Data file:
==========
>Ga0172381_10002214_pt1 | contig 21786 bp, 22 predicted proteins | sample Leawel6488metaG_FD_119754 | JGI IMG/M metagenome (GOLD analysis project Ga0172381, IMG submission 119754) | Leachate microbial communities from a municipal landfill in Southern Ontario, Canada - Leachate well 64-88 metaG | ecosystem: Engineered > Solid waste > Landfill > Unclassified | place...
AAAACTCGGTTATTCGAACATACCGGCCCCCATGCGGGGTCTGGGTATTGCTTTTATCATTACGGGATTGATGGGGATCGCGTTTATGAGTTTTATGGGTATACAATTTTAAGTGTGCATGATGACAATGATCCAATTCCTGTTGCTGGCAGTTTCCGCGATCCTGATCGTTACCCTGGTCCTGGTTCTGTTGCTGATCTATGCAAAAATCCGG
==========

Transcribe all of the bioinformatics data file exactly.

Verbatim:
>Ga0172381_10002214_pt1 | contig 21786 bp, 22 predicted proteins | sample Leawel6488metaG_FD_119754 | JGI IMG/M metagenome (GOLD analysis project Ga0172381, IMG submission 119754) | Leachate microbial communities from a municipal landfill in Southern Ontario, Canada - Leachate well 64-88 metaG | ecosystem: Engineered > Solid waste > Landfill > Unclassified | place...
AAAACTCGGTTATTCGAACATACCGGCCCCCATGCGGGGTCTGGGTATTGCTTTTATCATTACGGGATTGATGGGGATCGCGTTTATGAGTTTTATGGGTATACAATTTTAAGTGTGCATGATGACAATGATCCAATTCCTGTTGCTGGCAGTTTCCGCGATCCTGATCGTTACCCTGGTCCTGGTTCTGTTGCTGATCTATGCAAAAATCCGG